State governor raises eyebrows by firing doctor from toxicant identification committee after appearing in ad against tobacco tax
When California’s governor suddenly removed a doctor from a state health board last month, controversy erupted. Before governor Jerry Brown cut her from California’s Developmental and Reproductive Toxicant Identification Committee (DART) on 10 May, La Donna Porter had been heavily criticised for appearing in an ad opposing state efforts to fund health research through a tax on cigarettes.
At the heart of the maelstrom is Proposition 29, a California ballot initiative that was put to the vote on 5 June. It would increase cigarette taxes by a dollar a pack, which would generate an estimated $735 million (£475 million) in annual revenues for the state. Those funds would help finance biomedical, epidemiological and behavioural research examining smoking-related conditions like cancer and heart disease. The outcome of the vote is still pending, with the result too close to call.
Proposition 29 is championed by the American Cancer Society, the American Lung Association and the American Heart Association, but opposed by tobacco companies and anti-tax groups.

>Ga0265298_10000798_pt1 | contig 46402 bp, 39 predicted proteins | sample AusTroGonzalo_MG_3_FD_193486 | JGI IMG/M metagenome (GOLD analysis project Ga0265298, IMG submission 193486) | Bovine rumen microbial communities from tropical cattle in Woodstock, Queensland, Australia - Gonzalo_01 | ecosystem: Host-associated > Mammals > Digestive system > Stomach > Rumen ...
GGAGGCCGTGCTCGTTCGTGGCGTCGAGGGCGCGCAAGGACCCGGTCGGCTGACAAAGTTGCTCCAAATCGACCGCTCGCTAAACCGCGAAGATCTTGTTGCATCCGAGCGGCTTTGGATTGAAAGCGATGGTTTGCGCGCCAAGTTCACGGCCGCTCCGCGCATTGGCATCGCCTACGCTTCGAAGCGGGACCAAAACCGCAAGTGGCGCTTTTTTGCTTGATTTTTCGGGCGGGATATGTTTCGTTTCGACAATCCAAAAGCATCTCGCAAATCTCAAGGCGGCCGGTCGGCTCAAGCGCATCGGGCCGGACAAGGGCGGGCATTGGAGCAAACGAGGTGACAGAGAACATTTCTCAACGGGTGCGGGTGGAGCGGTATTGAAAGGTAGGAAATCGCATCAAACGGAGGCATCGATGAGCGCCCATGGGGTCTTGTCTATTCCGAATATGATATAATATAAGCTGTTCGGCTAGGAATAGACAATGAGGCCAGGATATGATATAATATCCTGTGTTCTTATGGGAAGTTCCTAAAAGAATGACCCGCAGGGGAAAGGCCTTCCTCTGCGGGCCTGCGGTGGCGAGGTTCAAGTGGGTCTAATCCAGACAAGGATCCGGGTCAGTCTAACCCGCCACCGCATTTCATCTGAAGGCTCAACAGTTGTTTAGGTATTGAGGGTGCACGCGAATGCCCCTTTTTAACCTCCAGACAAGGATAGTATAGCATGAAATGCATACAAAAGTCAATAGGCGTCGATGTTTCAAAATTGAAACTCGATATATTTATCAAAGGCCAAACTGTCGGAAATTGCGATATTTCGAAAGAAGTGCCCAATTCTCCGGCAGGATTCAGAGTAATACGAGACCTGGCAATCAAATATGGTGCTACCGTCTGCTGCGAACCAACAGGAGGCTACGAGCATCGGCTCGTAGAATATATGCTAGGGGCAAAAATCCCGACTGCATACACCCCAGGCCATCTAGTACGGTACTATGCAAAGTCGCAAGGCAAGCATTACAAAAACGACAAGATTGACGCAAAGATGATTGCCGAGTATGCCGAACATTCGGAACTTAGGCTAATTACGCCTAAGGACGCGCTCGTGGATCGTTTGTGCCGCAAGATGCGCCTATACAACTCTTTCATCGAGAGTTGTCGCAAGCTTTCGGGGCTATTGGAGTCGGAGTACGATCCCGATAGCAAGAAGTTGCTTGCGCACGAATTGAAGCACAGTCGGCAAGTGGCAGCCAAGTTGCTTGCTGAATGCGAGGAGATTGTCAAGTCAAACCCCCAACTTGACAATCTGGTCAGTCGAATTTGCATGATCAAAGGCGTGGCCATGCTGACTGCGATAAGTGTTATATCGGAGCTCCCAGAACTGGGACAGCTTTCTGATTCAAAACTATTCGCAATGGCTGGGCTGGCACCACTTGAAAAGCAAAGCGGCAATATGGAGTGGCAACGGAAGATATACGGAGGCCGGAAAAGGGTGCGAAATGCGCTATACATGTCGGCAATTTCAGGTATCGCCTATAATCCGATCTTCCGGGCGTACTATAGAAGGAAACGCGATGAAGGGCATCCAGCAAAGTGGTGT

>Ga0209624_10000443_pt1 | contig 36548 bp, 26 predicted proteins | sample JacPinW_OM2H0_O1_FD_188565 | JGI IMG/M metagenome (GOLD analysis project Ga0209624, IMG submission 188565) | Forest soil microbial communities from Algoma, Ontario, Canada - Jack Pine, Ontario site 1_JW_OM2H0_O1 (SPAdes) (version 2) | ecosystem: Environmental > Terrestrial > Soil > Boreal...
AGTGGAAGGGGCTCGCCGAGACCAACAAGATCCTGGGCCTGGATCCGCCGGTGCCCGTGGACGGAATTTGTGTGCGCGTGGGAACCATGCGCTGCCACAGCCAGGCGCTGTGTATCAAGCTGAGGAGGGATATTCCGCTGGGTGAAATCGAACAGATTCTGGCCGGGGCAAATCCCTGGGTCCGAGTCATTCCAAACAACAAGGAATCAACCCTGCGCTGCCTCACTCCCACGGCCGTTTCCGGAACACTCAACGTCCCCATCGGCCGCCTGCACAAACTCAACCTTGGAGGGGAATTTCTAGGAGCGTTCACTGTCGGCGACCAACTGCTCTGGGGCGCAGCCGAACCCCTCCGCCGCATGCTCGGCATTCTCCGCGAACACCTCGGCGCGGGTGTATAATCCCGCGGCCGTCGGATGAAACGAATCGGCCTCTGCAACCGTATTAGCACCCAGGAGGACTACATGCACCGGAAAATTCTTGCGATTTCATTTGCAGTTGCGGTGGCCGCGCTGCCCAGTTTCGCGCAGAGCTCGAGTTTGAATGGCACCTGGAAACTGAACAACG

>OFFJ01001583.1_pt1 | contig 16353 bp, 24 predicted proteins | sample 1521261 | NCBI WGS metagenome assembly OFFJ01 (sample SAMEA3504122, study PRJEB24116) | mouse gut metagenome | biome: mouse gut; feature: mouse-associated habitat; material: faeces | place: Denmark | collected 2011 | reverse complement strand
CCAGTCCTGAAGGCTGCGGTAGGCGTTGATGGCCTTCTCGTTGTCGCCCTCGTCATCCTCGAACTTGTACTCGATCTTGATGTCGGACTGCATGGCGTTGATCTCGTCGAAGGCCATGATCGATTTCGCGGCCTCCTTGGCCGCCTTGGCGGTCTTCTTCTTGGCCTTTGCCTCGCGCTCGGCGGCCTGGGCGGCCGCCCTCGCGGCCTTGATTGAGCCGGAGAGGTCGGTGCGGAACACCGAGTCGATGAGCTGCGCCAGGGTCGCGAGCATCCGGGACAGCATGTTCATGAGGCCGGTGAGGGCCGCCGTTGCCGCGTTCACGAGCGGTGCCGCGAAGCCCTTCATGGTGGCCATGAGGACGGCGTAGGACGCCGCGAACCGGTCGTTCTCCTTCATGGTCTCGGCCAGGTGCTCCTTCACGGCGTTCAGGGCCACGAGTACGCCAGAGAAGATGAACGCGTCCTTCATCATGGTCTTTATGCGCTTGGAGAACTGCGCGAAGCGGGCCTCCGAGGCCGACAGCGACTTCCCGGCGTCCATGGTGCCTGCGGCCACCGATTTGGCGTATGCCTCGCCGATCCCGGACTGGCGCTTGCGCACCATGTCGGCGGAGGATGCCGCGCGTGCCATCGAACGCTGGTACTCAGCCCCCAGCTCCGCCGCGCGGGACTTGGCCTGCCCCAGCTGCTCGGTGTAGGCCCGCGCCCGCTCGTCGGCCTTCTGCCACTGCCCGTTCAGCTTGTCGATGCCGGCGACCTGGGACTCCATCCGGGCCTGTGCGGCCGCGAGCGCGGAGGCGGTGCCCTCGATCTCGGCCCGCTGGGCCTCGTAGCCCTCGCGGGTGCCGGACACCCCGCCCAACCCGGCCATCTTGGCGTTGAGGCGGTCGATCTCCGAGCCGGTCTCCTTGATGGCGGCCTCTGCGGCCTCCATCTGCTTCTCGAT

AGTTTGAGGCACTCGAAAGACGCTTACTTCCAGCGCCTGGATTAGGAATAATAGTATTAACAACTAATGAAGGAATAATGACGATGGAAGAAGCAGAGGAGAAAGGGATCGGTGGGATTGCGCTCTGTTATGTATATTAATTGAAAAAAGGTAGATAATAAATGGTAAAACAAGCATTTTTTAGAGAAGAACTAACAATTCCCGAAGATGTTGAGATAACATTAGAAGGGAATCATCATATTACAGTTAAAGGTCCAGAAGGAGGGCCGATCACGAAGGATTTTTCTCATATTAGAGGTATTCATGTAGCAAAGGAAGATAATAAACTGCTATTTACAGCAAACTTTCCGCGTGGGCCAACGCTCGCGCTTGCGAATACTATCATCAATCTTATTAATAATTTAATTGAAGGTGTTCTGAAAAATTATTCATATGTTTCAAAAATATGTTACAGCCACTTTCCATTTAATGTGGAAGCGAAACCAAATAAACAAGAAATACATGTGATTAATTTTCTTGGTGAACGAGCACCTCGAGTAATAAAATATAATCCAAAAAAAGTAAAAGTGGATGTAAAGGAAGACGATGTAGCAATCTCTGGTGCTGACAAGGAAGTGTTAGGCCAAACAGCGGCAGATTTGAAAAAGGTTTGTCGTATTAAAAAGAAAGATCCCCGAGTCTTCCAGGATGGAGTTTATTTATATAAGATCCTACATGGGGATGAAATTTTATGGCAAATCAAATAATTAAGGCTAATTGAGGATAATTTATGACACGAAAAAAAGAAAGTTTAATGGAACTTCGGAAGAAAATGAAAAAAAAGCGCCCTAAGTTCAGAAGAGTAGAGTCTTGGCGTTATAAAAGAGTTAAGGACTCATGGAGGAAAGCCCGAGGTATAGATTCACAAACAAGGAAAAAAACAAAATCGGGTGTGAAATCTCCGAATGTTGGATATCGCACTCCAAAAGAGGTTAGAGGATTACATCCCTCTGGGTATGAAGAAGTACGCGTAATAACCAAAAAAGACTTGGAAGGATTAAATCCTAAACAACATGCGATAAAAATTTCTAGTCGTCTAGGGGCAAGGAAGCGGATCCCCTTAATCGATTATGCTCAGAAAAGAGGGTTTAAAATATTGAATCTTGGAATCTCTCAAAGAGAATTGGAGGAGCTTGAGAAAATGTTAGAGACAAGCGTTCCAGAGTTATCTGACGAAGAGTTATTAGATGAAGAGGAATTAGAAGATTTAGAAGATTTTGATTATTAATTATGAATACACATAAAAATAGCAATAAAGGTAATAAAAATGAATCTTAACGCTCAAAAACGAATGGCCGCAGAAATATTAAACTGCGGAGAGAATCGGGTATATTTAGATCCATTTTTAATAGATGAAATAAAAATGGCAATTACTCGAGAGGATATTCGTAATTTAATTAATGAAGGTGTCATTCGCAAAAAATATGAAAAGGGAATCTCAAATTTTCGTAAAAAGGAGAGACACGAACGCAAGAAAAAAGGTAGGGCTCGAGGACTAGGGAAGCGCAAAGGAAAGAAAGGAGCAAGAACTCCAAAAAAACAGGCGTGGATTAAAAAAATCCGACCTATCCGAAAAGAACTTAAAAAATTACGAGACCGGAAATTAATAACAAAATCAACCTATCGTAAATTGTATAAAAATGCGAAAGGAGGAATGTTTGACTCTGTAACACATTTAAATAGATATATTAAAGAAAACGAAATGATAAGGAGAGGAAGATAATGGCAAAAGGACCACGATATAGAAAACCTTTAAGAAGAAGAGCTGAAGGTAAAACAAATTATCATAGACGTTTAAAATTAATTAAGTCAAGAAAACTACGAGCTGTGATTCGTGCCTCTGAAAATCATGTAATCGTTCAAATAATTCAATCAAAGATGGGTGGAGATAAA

In the now-pulled ad, run by the No on Proposition 29 campaign, Porter said the initiative would create ‘a huge new research bureaucracy with no accountability, run by political appointees who can spend our tax dollars in other states’. Major funding for the ad came from Philip Morris and the R J Reynolds Tobacco Company and a coalition of other funders.
After the ad ran, Brown was heavily lobbied to immediately oust Porter from DART, which has the authority to add or remove chemicals from the state’s list of substances known to cause developmental or reproductive harm. In a letter to Brown, California lieutenant governor Gavin Newsom said Porter has ‘demonstrated close, obvious and troubling ties to the tobacco industry’.
Porter was one of five of DART’s eight members who were let go the same day. ‘These individuals were appointed by the previous administration, serving with expired terms and the governor decided to make his own appointments to the committee,’ Brown spokesperson Evan Westrup explains. Brown will name replacements later this year.
Porter’s termination was under consideration before she appeared in the ad, according to Sam Delson, deputy director of the California Environmental Protection Agency’s Office of Environmental Health Hazard Assessment, which oversees DART. However, Delson acknowledges that ‘her public role may have focused attention on the board’.
Meanwhile, the No on Proposition 29 campaign says Porter was unfairly targeted by Proposition 29 proponents. ‘She was the recipient of quite a bit of criticism simply for exercising her democratic right to voice an opinion on an issue,’ spokeswoman Beth Miller tells Chemistry World. Porter, a doctor at San Joaquin General Hospital in French Camp, California, has said she was not paid to appear in the latest industry-funded ad and volunteered for the campaign.